Indigenous teen says RCMP video supports claim her rape complaint was ignored - InfoNews

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Indigenous teen says RCMP video supports claim her rape complaint was ignored

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May 13, 2019 - 6:30 PM

"DO YOU UNDERSTAND THAT AN INVESTIGATION LIKE THIS COSTS A LOT OF MONEY?"

KELOWNA - Jane Smith was 17 years old and in foster care when she was raped in 2012 but no one believed her — not the doctors and nurses who examined her, not her social workers and not the police officer who took her statement.

She suspects her social workers, the people responsible for her care in the absence of her parents, actively dissuaded authorities from investigating, a point that was touched upon in a civil suit filed earlier this year. Now she has her hands on new information that she believes supports that view. Her lawyer has obtained video of the RCMP interview that followed her sexual assault and last week she watched it for the first time, inviting media to view it also.

“I feel angry — very angry I was mistreated. If I had a healthy parent … no parent would allow this to happen,” she said, from her home in Kelowna. “I’m still waiting for the adults who abused me to be held accountable.”

She said the video shows how she and other aboriginal teens in care are treated, in particular when reporting sexual assault.

The man who raped her was an acquaintance. They rode the same bus, got talking, then she went with him to his house and later that night he forced himself on her.

When she went home, she told her foster parents what happened and they took her to Kelowna General Hospital for a medical exam. Halfway through, she said, the nurses and RCMP officer stopped gathering evidence.

She said that’s when she felt like she was being accused of a crime, not someone who’d fallen victim to one.

“You told the constable last night, you told him… you didn’t remember (what happened.) You said that you went on the bus, then you remember being at (the attacker's) house,” an RCMP officer says in the interview.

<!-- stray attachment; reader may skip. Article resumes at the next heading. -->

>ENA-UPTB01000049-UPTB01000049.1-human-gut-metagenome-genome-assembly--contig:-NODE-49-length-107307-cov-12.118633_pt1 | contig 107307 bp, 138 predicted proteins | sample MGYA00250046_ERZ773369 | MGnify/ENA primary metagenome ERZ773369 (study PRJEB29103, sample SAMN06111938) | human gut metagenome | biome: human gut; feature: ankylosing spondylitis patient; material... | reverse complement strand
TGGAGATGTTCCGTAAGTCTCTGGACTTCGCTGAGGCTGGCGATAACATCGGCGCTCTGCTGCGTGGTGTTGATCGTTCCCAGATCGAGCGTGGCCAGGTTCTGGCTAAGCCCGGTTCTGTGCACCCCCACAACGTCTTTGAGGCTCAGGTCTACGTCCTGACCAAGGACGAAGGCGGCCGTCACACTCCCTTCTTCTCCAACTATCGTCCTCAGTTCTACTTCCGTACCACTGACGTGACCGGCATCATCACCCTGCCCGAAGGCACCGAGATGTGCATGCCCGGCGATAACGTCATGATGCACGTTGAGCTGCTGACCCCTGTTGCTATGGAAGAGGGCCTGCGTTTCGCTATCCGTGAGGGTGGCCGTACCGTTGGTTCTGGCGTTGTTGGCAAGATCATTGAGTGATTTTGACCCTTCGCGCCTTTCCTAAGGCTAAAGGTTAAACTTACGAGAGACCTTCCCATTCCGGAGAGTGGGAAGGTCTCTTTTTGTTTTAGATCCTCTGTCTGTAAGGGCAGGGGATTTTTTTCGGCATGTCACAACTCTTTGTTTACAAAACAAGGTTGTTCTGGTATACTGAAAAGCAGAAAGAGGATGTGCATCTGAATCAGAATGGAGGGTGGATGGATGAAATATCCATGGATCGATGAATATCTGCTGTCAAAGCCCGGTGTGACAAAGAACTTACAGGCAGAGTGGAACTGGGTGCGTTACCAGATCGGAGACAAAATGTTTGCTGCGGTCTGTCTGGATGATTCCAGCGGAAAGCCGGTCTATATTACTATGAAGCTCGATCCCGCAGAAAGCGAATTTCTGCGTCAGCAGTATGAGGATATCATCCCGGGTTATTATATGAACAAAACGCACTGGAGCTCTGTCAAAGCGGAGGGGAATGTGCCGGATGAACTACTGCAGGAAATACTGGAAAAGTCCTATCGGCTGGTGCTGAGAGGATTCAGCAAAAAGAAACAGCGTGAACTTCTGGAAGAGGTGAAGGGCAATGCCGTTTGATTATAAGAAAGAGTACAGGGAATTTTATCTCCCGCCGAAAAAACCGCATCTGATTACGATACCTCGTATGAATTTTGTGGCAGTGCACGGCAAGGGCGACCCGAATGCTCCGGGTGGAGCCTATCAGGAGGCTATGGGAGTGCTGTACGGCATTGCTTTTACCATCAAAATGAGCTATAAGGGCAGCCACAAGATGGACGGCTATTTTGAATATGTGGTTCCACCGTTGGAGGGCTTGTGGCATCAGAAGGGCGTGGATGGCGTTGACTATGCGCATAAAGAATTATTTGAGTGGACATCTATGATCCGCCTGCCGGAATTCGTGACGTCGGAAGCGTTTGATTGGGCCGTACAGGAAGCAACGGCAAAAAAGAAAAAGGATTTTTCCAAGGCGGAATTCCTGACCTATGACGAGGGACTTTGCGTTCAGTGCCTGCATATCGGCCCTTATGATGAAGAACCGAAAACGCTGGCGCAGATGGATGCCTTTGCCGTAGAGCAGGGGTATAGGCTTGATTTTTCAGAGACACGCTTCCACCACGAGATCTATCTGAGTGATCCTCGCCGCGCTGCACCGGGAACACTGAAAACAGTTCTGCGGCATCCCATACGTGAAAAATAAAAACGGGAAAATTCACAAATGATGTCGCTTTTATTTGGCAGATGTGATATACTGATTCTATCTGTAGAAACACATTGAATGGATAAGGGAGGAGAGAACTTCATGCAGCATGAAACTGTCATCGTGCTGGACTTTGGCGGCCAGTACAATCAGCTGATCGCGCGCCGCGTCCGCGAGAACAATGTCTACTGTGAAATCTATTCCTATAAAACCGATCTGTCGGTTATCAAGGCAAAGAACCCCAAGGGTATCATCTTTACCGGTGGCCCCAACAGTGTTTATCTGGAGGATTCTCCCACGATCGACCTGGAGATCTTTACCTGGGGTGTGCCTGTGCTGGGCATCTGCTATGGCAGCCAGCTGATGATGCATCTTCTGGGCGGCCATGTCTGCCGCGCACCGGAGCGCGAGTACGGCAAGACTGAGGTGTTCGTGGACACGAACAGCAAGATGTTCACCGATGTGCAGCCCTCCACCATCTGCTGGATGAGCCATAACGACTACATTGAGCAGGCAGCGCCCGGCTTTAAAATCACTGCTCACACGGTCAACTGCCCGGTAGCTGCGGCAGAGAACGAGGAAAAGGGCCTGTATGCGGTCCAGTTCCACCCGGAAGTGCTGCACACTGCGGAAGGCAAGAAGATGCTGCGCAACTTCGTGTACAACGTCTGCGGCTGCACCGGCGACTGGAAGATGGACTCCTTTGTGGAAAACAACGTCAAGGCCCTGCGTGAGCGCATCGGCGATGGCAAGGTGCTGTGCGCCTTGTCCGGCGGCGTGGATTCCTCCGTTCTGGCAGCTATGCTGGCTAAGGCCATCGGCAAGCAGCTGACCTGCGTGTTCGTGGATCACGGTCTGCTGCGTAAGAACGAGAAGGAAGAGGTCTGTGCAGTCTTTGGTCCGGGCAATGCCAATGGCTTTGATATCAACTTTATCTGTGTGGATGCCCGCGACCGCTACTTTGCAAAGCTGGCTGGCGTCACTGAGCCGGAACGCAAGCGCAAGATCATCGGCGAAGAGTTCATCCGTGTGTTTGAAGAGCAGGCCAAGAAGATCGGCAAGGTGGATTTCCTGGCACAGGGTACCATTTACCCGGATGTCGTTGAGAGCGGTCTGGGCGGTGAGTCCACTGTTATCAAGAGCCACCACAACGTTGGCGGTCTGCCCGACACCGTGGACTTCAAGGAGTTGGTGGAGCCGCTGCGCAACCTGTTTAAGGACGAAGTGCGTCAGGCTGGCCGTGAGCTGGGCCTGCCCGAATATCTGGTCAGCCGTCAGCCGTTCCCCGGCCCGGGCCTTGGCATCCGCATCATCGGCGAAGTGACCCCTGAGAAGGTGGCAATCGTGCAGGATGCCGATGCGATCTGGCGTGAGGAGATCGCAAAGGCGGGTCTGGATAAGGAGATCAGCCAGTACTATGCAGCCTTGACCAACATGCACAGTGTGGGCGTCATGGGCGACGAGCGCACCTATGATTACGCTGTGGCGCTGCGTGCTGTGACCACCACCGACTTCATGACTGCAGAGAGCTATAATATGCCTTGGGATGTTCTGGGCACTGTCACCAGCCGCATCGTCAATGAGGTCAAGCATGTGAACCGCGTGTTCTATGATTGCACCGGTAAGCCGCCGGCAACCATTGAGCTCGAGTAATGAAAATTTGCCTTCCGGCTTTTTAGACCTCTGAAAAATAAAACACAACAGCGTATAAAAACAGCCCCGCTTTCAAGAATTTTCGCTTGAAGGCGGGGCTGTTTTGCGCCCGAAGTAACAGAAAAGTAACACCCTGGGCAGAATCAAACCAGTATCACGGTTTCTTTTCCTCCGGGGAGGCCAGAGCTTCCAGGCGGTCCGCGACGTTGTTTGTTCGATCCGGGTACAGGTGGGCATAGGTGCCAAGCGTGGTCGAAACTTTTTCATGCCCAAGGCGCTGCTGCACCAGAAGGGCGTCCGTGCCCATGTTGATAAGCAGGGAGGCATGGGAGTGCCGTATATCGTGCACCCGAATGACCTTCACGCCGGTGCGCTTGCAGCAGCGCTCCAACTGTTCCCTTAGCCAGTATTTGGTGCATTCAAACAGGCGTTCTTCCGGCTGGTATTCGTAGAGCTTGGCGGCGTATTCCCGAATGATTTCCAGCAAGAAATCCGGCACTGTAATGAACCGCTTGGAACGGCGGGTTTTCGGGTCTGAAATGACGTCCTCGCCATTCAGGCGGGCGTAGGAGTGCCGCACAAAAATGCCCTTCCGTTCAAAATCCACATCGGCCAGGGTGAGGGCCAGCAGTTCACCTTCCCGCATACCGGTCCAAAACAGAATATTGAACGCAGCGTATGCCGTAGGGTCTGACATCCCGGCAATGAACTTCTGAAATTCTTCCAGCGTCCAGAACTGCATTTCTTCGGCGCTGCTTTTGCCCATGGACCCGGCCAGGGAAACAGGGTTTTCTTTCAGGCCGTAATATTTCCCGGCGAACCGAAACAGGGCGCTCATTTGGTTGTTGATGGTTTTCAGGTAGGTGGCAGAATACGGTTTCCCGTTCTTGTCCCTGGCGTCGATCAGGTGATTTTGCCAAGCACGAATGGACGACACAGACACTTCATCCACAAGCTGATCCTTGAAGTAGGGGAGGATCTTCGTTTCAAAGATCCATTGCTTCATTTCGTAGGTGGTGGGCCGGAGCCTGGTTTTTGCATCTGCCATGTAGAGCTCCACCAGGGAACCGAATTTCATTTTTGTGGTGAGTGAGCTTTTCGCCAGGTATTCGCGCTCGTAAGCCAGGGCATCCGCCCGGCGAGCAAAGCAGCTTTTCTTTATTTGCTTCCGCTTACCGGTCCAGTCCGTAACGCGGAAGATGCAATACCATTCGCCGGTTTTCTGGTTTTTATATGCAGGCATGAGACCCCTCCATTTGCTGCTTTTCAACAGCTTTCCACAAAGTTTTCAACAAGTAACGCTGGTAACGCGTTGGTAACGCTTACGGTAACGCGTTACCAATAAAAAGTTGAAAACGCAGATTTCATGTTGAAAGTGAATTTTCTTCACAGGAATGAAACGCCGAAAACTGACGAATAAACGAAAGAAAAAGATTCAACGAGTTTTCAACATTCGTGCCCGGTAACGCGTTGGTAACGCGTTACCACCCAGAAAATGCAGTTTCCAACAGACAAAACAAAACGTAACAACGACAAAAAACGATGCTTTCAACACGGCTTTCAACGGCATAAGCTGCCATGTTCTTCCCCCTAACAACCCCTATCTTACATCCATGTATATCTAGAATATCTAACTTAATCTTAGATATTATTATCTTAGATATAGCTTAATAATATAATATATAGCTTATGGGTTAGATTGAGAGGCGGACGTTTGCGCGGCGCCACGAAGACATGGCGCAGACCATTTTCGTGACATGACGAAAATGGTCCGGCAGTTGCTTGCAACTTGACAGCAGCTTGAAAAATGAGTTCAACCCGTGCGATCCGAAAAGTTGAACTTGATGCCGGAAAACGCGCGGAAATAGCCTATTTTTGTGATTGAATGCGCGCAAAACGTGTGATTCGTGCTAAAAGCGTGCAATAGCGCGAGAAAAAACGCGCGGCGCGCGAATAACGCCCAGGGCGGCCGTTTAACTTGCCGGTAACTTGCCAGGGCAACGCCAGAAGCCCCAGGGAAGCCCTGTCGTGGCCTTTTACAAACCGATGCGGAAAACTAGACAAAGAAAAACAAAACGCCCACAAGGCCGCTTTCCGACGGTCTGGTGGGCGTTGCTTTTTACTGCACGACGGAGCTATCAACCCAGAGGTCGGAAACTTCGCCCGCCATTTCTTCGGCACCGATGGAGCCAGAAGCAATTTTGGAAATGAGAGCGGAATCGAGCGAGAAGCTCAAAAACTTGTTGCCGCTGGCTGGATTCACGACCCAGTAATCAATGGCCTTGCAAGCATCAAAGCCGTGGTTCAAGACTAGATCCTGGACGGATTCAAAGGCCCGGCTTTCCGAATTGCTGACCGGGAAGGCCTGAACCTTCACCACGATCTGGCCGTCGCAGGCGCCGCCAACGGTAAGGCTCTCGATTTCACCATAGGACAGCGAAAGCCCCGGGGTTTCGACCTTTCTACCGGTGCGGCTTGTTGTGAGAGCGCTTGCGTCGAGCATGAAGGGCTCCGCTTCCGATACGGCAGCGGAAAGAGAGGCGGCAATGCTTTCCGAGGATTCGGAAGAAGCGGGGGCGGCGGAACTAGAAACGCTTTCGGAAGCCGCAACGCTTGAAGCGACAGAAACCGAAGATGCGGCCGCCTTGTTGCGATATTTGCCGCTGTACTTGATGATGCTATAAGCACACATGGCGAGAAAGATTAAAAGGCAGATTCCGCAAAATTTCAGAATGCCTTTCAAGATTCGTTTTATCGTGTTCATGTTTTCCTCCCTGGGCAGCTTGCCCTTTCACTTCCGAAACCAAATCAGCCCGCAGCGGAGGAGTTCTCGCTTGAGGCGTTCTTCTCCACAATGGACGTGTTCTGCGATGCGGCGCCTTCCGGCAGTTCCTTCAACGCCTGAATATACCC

“It’s been a day I’ve been able to remember more,” Smith says. The officer points out inconsistencies in her testimony, like how she at one point claimed to not know her attacker. Or how, at another time, claimed she may have been drugged.

Back in the video, she explains to the RCMP officer she never wanted to make an RCMP complaint, she just wanted to go to the hospital and get an examination.

“Do you understand that an investigation like this costs a lot of money?” he asks.

“But I didn’t want to be here,” she says

“But now we are, and now we need closure,” he says.

“It’s done, there’s nothing more to say, you guys don’t believe me… How do you want me to close this? Lie and say nothing happened it’s all my imagination?” Smith says.

The officer says he doesn’t want her to lie but things aren’t adding up. If she was raped, why didn’t she run from the house screaming, he asks her. He also says it’s strange that she offered her attacker a condom.

She explains she knew it was going to happen and using a condom was at least better.

By this time in the video, she has repeatedly told the officer that she told her attacker ’no’ and did not consent. Frustration sets in.